David Jebson (1926-2009)
How do you reach millions of people in the UK every week with a gospel tract? This was the motivation behind David Jebson’s Thought for the week, which was published in several of the free UK newspapers.
David was born in 1926, the eldest son of a devout Methodist family living in London. The family moved to Harrogate at the beginning of WW2, where David joined the Air Force Cadets, one reason being to avoid going to church.
He was called up to the RAF, training as a radar mechanic before being posted to India. Through the friendship and consistent witness of Christians on the camp in 1946, Jesus Christ met with his chosen servant and authored faith in the life of David Jebson. It completely changed his outlook on life and it wasn’t long before he was used to bring a colleague to faith in Christ.
Following demob, David returned to Harrogate and was involved in gospel work, including the boys club he ran with Hudson Pope and open-air work. But David felt the Lord would have him in full-time service. Following a period of training, he was drawn to the work of the Liverpool City Mission and joined the staff in October 1950.
Work in the mission included open-air preaching, tract distribution, door-to-door visitation, church ministry and children’s work, as well as pastoring churches at Dovecot (1957-1969) and Bromborough (1969-1971).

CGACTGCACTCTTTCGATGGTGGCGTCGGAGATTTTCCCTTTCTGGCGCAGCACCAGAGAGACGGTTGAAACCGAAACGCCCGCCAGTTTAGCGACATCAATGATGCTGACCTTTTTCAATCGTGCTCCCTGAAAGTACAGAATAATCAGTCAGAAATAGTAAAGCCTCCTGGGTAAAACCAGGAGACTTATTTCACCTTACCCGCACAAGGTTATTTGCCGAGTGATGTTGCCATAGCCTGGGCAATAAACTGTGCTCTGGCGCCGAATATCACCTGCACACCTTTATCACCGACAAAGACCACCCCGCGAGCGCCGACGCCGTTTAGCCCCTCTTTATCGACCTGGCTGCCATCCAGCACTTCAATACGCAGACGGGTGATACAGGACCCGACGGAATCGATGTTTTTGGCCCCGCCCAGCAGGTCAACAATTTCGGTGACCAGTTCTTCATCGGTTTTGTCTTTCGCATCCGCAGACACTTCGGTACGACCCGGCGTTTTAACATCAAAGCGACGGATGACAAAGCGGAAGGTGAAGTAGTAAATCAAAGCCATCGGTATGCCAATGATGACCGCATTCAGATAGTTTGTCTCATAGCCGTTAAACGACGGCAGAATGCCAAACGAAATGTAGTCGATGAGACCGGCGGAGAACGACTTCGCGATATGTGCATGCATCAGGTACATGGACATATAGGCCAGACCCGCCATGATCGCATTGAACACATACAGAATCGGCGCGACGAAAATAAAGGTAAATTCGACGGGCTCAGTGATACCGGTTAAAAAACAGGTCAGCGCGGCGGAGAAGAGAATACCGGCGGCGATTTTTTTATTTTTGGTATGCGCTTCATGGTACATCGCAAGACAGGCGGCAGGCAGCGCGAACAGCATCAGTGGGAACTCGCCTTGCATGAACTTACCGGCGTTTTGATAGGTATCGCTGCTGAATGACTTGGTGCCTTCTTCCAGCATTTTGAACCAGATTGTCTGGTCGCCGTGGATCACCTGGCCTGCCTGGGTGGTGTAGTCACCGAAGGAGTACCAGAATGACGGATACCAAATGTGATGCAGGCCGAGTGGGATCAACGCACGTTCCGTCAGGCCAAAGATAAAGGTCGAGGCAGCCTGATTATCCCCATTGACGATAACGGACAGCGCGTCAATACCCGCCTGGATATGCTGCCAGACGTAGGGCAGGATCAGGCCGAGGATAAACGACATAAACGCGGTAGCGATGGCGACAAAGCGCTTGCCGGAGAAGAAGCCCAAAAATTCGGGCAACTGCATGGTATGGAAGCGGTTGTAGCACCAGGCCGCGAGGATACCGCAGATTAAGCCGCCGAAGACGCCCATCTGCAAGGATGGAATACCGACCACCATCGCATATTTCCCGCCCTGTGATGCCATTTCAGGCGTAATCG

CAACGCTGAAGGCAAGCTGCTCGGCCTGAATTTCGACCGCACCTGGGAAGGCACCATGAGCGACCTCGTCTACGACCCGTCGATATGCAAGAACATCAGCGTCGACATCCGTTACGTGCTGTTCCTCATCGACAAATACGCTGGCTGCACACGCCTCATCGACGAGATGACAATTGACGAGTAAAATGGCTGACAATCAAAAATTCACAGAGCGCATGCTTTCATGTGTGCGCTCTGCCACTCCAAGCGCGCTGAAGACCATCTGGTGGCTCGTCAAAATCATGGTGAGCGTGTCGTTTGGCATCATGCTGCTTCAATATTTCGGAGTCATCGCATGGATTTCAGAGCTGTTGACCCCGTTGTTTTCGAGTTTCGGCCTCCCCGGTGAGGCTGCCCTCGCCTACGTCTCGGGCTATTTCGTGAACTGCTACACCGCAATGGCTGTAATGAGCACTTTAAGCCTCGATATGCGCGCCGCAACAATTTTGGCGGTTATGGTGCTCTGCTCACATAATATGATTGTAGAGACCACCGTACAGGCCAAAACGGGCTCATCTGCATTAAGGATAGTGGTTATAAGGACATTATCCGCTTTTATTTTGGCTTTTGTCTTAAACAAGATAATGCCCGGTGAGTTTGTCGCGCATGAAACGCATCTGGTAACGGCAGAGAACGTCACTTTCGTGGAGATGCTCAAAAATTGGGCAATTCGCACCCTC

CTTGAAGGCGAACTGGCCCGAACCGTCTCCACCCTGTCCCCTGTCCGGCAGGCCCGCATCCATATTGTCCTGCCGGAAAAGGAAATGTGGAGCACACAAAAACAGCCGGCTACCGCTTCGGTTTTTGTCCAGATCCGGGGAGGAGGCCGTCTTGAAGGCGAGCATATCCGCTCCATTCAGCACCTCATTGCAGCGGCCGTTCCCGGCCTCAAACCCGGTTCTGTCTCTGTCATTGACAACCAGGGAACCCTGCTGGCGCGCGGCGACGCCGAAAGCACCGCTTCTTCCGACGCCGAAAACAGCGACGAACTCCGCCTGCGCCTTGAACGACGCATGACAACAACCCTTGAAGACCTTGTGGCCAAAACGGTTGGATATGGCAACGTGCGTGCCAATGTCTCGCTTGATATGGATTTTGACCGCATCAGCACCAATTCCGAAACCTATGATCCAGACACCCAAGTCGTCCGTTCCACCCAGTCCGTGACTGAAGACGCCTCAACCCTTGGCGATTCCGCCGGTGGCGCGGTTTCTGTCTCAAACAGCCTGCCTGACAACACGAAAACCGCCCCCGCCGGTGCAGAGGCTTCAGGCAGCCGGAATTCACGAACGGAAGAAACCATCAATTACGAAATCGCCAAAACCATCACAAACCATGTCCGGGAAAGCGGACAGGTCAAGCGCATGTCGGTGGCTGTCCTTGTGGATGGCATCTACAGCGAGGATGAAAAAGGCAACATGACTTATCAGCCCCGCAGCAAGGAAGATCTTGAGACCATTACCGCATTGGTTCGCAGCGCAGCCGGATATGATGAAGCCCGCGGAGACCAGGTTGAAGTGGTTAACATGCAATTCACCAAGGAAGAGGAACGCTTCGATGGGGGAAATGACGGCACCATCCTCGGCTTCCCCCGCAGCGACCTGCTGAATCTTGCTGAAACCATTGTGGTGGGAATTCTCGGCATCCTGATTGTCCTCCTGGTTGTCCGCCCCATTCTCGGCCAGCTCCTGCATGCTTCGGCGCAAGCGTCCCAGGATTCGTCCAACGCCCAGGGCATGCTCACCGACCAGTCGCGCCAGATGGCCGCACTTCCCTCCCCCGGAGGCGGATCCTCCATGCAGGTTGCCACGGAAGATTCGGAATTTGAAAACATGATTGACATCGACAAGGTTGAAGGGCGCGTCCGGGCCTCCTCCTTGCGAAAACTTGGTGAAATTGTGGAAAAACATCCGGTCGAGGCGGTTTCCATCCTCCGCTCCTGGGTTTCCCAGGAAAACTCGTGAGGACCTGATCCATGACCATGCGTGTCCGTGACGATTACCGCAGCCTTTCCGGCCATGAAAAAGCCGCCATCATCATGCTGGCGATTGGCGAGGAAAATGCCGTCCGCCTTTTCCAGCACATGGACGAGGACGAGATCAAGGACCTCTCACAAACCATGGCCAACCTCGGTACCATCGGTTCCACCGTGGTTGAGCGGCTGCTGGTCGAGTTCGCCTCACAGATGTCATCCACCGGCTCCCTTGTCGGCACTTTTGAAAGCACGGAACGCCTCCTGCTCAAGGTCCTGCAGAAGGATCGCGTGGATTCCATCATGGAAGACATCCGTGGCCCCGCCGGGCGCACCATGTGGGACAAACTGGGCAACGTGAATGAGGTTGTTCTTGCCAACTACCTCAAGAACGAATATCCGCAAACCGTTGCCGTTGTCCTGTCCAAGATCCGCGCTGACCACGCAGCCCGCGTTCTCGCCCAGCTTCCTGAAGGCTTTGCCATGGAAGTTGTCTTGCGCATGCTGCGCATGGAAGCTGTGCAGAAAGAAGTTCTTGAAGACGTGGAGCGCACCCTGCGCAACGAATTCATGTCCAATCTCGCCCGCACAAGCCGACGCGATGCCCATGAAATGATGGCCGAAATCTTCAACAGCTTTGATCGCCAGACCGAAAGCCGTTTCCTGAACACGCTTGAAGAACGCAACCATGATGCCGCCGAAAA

David’s faith was tried in the furnace of affliction. After marriage, God blessed David and Thelma with two daughters, Elizabeth and Margaret. Tragically Margaret died following a domestic accident in 1963. Later they adopted another daughter, Sharon.
David served as superintendent of the mission from 1971 until he retired in 1991. He said this meant he was ‘re-tyred’ and set about serving the Lord with renewed zeal. Involved with Chester City Mission throughout retirement, he and Thelma settled into Flint Evangelical Church, from where David preached over a wide area.
Thought for the Week had been started in 1984 while David was at the Liverpool City Mission, and was published in the local free newspaper The Merseymart. Once retired, David expanded this work, contacting free newspaper editors across the UK. Several took him up on his offer of a free, weekly ‘thought’.
When interviewed in 2004, twenty years and one thousand thoughts later, he observed: ‘In 100 years time, if someone goes up into an attic and finds a copy of one of these newspapers, the only article that will still be of relevance to them will be the Thought for the Week’.
Many gathered on 27 March for a memorable funeral service at Flint, led by Pastor John Davies. Stuart Olyott preached from Philippians 1:21.
David’s passing provides opportunities for others to continue this work. Could you? (Further information from: www.thoughtfortheweek.co.uk)